PETALING JAYA: An association representing Indian barbers has welcomed Putrajaya’s move to lift a freeze imposed on the intake of foreign workers for the sector, saying it has become too difficult to find local talent.
Malaysian Indian Hairdressing Saloon Owners Association assistant secretary M Meenaq Kumar said although there were local barber academies, their graduates are trained to become entrepreneurs.
This is why most academy graduates are more inclined to start their own businesses rather than work at a barber shop.
“With less than RM20,000 anyone can open a barber shop,” he told FMT.
Meenaq said barbers earn a basic wage of RM1,500 a month, excluding overtime.
Locals are also not inclined to work in barber shops because of the long hours and the need to work on weekends and public holidays, he said.
Meenaq, whose association represents over 1,000 barbers, said the talent situation was more complicated for Indian barber shops.
“We need Indian workers because of the nature of our business which requires us to engage in various cultural practices, including (ceremonies for newborns) and funerals.
“We typically provide head-shaving services,” he said.
He was commenting on the government’s partial lifting of a freeze on the intake of foreign workers for the textile, goldsmith and barber shop sectors. Under the move, 7,500 foreign workers will be available for employment in the three sectors.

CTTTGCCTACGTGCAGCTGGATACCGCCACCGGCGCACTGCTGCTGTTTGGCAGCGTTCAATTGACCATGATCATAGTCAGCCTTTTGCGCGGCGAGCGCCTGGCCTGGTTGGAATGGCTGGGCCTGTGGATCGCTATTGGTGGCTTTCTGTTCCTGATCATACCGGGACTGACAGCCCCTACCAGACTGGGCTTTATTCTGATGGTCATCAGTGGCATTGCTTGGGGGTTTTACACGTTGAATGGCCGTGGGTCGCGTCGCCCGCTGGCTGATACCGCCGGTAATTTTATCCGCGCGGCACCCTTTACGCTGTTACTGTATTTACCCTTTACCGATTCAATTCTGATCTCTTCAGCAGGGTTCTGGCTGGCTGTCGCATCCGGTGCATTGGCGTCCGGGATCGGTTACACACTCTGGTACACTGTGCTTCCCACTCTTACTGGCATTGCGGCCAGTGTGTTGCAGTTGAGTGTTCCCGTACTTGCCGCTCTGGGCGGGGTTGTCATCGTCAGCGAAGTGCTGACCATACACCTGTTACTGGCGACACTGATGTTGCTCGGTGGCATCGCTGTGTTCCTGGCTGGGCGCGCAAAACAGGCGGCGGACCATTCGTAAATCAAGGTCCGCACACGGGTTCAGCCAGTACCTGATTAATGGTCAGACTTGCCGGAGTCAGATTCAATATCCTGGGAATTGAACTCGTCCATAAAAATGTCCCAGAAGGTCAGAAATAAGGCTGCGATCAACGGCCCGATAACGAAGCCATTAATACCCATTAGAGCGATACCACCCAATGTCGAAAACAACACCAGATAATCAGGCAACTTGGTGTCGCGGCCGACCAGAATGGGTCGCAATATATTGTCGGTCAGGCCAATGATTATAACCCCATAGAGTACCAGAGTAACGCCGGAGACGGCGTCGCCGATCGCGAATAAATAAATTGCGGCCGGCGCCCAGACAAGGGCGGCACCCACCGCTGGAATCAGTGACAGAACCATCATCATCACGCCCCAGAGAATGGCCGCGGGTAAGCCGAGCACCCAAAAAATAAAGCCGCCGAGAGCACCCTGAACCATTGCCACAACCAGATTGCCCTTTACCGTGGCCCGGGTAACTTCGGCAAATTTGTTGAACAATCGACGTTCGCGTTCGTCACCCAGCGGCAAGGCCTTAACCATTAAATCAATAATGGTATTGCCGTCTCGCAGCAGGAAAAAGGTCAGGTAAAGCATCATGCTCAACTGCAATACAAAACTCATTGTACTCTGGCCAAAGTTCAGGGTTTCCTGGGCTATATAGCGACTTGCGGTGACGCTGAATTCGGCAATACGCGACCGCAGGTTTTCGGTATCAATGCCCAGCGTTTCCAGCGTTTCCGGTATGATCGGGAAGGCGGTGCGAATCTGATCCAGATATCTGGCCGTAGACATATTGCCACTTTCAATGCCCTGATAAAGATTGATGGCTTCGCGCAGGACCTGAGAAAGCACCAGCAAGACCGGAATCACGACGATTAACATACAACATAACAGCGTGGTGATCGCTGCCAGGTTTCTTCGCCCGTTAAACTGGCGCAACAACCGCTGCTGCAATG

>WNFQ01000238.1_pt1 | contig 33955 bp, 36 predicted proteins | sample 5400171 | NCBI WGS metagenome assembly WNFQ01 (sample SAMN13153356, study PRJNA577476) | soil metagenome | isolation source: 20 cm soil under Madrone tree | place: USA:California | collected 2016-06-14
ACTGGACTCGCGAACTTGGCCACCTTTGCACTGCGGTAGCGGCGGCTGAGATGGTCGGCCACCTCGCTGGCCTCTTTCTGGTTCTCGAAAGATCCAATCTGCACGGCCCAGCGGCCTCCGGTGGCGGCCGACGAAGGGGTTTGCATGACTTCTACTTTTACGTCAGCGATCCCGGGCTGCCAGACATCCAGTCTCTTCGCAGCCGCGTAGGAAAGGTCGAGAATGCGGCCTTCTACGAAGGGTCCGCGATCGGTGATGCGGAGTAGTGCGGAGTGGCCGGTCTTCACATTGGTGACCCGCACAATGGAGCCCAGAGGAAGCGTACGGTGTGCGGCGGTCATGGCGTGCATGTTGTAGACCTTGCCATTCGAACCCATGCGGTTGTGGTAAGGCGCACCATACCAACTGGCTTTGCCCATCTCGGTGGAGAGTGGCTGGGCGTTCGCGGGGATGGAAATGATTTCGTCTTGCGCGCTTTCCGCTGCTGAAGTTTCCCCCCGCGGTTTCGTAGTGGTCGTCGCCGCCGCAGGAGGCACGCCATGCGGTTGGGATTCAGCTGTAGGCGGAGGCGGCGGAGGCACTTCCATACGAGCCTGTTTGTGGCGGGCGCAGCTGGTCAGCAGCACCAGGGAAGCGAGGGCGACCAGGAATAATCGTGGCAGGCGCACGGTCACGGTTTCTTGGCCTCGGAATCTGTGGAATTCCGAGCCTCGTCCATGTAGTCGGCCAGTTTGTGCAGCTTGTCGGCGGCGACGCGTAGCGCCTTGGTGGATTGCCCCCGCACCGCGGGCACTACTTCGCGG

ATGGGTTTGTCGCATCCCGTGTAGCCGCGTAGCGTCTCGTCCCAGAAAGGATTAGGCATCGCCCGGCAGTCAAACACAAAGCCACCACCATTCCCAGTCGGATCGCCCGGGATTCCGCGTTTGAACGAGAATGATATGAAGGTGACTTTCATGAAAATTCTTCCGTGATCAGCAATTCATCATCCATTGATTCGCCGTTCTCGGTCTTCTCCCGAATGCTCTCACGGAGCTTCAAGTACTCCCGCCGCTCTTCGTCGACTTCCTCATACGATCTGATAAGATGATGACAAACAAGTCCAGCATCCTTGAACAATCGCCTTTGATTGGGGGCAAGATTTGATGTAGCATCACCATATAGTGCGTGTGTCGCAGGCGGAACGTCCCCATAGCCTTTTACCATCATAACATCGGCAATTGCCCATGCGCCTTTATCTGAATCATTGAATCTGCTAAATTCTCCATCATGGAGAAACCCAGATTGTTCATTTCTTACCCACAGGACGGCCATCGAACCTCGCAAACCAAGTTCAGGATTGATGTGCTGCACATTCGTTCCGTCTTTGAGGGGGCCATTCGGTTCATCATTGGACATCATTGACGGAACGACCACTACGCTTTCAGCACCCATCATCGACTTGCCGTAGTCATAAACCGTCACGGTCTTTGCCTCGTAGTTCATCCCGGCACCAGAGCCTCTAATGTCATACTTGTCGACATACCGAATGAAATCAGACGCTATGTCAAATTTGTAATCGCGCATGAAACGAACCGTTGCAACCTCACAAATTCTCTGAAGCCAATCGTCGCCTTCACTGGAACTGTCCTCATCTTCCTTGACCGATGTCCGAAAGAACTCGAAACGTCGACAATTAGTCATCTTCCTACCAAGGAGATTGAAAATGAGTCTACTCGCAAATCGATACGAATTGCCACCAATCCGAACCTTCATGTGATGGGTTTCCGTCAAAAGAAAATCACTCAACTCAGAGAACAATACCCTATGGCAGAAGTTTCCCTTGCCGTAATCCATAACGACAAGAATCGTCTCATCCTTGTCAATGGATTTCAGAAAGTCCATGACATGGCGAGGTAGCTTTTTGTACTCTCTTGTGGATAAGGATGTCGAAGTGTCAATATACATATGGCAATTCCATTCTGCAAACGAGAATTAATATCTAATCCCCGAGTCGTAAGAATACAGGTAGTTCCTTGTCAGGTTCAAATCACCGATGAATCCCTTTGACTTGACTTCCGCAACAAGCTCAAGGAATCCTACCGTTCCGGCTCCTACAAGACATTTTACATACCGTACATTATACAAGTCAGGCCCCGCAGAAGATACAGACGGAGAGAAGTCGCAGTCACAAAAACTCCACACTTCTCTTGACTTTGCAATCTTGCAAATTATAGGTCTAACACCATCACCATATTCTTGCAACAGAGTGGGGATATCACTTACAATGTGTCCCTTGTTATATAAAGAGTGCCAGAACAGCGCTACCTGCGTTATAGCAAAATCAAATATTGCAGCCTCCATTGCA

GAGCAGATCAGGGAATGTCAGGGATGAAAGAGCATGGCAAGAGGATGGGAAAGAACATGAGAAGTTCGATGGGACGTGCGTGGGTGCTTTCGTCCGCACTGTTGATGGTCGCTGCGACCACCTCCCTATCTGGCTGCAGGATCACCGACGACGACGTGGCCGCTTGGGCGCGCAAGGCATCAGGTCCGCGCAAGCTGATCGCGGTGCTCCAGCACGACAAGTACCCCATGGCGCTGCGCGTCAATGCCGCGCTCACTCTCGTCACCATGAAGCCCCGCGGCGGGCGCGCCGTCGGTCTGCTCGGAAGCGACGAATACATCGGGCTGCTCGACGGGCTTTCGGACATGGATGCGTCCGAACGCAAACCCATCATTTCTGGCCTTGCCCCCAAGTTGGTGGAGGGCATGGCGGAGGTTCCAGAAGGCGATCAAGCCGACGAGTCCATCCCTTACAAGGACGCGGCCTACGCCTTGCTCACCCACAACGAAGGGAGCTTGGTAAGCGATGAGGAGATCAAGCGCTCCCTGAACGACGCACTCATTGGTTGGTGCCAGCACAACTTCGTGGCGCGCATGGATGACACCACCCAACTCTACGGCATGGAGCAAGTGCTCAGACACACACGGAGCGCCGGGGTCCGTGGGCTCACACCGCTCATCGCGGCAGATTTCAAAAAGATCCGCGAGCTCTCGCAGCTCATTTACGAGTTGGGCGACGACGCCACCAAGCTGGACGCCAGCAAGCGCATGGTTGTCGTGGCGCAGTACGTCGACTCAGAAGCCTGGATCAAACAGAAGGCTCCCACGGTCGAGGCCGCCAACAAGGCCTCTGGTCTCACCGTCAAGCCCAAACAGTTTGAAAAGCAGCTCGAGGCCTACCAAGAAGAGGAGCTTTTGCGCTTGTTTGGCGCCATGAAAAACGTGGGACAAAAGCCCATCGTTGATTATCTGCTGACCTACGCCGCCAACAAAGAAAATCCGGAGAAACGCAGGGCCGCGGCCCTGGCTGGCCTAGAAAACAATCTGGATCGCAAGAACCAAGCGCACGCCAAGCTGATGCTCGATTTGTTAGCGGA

Prior to the freeze imposed on certain sectors in 2009, Meenaq said shops with three barbers could serve up to 60 customers a day. However, since then, many have only been able to service 20 customers a day.
Meanwhile, economist Barjoyai Bardai said the failure of employers in the sector to offer more competitive salaries was why local talents shied away from working in barber shops.
“There must be a higher wage. The wage should be above the poverty line, which is currently sitting at RM2,208.
“I think bringing in migrants has become a habit for minor businesses because when they face difficulties in getting local workers, the easy answer is to just import (labour),” he said.
Barjoyai said businesses could increase prices to pay higher wages.
An increase in prices should not have too much of an impact on consumers as most people cut their hair once every six weeks, he added.